<!img src="gfx/titlephoto2.jpg" width=470 height=300 alt="Iraqi workers melt empty Russian-made Sam 7 missile heads in order to sell them as scrap iron in Fallujah, northeastern Iraq, Monday Dec. 22, 2003. (AP Photo/Karim Kadim)" border="0">
The Butler Report: Britain's Iraq intelligence falls short
CBC News Online | Updated June 28, 2004
Seriously flawed, but not distorted. That's one of the key findings on the intelligence Britain relied on before deciding to make war on Iraq.
Lord Butler. (AP Photo/David Bebber, pool)
It was the second major report on pre-Iraq war intelligence in two weeks. Both reports the first from a committee of the U.S. Senate, the second an inquiry appointed by the British prime minister found intelligence gathering in the months before the invasion of Iraq was far less than it should have been.
Britain's Butler Inquiry was set up with a wide-ranging mandate:
- To investigate the intelligence coverage available on Weapons of Mass Destruction programs of countries of concern and on the global trade in WMD, taking into account what is now known about these programs.
- As part of this work, to investigate the accuracy of intelligence on Iraq's WMD up to March 2003, and to examine any discrepancies between the intelligence gathered, evaluated and used by the government before the conflict, and between that intelligence and what has been discovered by the Iraq Survey Group since the end of the conflict.
- To make recommendations to the prime minister for the future on the gathering, evaluation and use of intelligence on WMD in the light of the difficulties of operating in countries of concern.
Lord Robin Butler, chair of the inquiry, opened his investigation on Feb. 12, 2004. He spent the next five months sifting through documents, hearing testimony and reviewing reports before handing in his 196-page report to Prime Minister Tony Blair on Tuesday, July 13. It was released to the public a day later. Among its key findings:
- The claim that Iraq could launch a biological or chemical weapons attack within 45 minutes was unsubstantiated.
- Intelligence was pushed to "outer limits but not beyond" however there was no deliberate distortion of the intelligence by politicians.
- There was "no recent intelligence" that Iraq was more of an immediate concern than other countries, although its history suggested the threat of force was needed to contain Saddam Hussein.
- There was an "over-reliance" on dissident Iraqi sources and human intelligence in general.
- British intelligence on the claim Iraq had sought uranium from Niger was "credible."
The report echoed key findings of the U.S. Senate report released a week earlier. It said that Iraq "did not have significant, if any, stocks of chemical or biological weapons in a state fit for deployment or developed plans for using them."
The report also said the claim that Iraq could launch a chemical or biological attack within 45 minutes should have been modified to make it clear that the claim was limited to battlefield munitions. The claim had received widespread news coverage in the months before the invasion, with stories suggesting allied troops in neighbouring countries were in danger. Butler said he suspected the detail may have been included as it was "eye-catching."
Complete Butler report
CBC does not endorse and is not responsible for the content of external sites. Links will open in new window.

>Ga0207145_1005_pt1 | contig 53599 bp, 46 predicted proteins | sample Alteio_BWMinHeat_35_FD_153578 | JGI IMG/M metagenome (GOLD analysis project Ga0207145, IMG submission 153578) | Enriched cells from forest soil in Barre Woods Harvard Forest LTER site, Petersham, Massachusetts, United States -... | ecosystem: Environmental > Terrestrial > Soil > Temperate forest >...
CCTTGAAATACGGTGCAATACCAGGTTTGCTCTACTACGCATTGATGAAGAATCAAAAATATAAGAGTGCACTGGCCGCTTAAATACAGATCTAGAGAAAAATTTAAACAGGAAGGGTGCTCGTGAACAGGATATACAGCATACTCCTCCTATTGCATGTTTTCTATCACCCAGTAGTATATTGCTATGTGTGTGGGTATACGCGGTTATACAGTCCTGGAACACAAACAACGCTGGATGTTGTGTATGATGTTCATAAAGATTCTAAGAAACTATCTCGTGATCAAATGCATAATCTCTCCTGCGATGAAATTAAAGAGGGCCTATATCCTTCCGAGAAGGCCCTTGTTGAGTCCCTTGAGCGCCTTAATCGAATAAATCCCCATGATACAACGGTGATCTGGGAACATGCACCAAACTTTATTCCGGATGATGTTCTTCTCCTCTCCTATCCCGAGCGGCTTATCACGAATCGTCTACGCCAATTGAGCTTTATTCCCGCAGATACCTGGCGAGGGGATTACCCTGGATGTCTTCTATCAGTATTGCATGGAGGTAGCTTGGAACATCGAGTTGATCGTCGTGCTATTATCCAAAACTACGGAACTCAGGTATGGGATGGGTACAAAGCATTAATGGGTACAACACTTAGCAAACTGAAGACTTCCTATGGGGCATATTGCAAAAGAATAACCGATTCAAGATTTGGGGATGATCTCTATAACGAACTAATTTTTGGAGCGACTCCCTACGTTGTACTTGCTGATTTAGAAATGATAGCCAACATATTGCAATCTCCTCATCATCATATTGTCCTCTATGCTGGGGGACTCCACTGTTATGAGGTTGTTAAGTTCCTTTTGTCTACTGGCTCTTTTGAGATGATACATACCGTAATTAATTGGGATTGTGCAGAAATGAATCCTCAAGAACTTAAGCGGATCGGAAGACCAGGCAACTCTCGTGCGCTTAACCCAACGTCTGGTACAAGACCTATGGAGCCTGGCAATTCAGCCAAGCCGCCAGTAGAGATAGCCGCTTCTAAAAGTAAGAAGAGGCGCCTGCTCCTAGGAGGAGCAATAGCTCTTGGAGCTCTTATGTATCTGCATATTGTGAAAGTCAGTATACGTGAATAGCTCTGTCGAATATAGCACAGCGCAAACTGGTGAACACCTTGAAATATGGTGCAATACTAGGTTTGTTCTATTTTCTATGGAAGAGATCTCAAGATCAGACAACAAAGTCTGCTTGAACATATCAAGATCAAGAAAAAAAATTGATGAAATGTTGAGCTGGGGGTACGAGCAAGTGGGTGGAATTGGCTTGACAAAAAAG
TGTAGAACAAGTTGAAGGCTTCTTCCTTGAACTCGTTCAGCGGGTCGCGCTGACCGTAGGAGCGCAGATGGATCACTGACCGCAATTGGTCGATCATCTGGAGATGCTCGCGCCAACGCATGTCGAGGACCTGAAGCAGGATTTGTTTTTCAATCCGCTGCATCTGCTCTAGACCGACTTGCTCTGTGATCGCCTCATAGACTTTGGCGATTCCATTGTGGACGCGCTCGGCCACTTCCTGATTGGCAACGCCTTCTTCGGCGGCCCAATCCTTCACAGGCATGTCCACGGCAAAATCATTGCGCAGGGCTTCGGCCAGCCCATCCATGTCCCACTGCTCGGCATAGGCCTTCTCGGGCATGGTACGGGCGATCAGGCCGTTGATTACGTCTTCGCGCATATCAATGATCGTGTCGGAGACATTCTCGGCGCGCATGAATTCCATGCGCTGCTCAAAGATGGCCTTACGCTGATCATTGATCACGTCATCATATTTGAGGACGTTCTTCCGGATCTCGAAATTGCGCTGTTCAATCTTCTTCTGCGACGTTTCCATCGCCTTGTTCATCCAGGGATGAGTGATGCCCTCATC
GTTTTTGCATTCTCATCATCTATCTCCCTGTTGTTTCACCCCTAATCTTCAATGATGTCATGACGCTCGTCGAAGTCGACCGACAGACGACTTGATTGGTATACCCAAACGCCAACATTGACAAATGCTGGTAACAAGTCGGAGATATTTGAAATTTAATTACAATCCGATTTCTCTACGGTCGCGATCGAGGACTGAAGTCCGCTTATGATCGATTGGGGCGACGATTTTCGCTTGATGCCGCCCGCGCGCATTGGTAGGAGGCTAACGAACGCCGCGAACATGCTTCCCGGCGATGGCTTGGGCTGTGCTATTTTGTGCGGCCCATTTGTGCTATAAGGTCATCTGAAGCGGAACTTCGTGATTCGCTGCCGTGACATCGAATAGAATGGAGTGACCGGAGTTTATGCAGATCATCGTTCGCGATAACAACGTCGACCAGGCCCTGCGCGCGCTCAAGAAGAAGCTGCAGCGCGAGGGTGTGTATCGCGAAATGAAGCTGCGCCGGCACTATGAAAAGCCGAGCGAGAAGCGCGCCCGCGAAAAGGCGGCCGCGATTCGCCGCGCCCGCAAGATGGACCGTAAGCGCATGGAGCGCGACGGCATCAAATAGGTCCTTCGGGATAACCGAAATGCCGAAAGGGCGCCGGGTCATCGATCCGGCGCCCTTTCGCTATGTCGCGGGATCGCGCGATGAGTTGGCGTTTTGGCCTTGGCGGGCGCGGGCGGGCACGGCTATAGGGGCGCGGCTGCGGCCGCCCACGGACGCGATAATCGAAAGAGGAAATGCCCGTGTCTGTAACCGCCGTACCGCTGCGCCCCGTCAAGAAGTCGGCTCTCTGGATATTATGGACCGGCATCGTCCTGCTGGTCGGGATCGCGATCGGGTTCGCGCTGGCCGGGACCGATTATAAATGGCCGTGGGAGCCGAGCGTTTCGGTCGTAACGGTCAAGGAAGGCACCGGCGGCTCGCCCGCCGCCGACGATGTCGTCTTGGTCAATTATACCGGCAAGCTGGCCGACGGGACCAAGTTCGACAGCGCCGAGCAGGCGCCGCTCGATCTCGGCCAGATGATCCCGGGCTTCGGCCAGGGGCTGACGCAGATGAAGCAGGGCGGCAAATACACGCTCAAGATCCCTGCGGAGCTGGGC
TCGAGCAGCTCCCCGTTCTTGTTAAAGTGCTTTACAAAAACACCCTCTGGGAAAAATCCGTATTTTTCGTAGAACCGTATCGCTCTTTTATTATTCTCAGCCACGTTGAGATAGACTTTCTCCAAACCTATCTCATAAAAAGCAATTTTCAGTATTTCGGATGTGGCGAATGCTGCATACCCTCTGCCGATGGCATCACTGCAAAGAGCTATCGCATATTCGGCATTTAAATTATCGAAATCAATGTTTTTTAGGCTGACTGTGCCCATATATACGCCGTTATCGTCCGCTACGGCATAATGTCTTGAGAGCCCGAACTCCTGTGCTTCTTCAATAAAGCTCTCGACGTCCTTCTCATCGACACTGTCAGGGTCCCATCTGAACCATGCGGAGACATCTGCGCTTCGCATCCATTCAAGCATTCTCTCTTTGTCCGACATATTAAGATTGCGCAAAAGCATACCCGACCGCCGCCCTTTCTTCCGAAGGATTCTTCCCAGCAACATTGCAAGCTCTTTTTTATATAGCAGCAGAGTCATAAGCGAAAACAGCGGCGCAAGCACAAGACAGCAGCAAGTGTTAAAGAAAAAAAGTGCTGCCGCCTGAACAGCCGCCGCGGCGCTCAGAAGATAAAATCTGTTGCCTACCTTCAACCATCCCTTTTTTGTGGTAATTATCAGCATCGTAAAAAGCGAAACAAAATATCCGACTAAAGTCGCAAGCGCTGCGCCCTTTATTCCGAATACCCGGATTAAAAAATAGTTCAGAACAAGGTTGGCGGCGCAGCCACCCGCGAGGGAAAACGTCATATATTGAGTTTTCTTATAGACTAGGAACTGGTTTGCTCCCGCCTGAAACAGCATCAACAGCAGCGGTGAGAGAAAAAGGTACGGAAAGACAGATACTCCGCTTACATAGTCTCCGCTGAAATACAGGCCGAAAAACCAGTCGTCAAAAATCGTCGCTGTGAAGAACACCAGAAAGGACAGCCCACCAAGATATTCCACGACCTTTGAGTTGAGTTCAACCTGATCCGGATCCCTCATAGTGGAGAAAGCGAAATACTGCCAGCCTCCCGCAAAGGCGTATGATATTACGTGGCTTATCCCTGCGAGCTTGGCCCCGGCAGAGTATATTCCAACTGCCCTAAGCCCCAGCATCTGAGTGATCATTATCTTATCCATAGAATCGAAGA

Like the Senate report, the Butler report criticized domestic intelligence services for relying too heavily on Iraqi dissidents and not following up on key pieces of information. But Butler was not nearly as harsh on British intelligence as the Senate report was on American intelligence.
The U.S. report cited weaknesses within the system that were exacerbated by poor management and inadequate intelligence collection. It portrayed a "group think" dynamic that "led Intelligence Community analysts, collectors and managers to interpret ambiguous evidence as conclusively indicative of a WMD program."
The Butler report, on the other hand, did not blame the intelligence-gathering system. It offered strong support for the recent appointment of John Scarlett as new head of MI6, which is responsible for foreign intelligence gathering. In the U.S., George Tenet had announced his resignation as head of the Central Intelligence Agency, a month before the Senate committee harshly criticized his leadership. Tenet had cited personal reasons for his departure.
The Butler report was the fourth report in a year into the process that brought Britain into the war against Iraq. Each time, Prime Minister Blair has escaped serious criticism.
In January, a report by retired judge Lord Hutton cleared the government of any responsibility for the suicide of a weapons specialist at the centre of a claim by the BBC that the case for war was deliberately exaggerated. The Hutton Report followed two parliamentary reports in 2003 that expressed only mild criticism of Blair and the government over the war.
"We found no evidence to question the prime minister's good faith," Lord Butler said after releasing his report.
For his part, Blair has accepted responsibility for the flaws Butler has cited. But he also welcomed the report's finding that the information was not deliberately distorted for political purposes.
"No one lied. No one made up the intelligence," he told the British House of Commons after the report was released. "No one inserted things into the dossier against the advice of intelligence services."
Blair said he remains convinced deposing Saddam was the right thing to do, given the message it sent to dictators of countries such as Libya and North Korea, who have been more conciliatory since the Iraq invasion.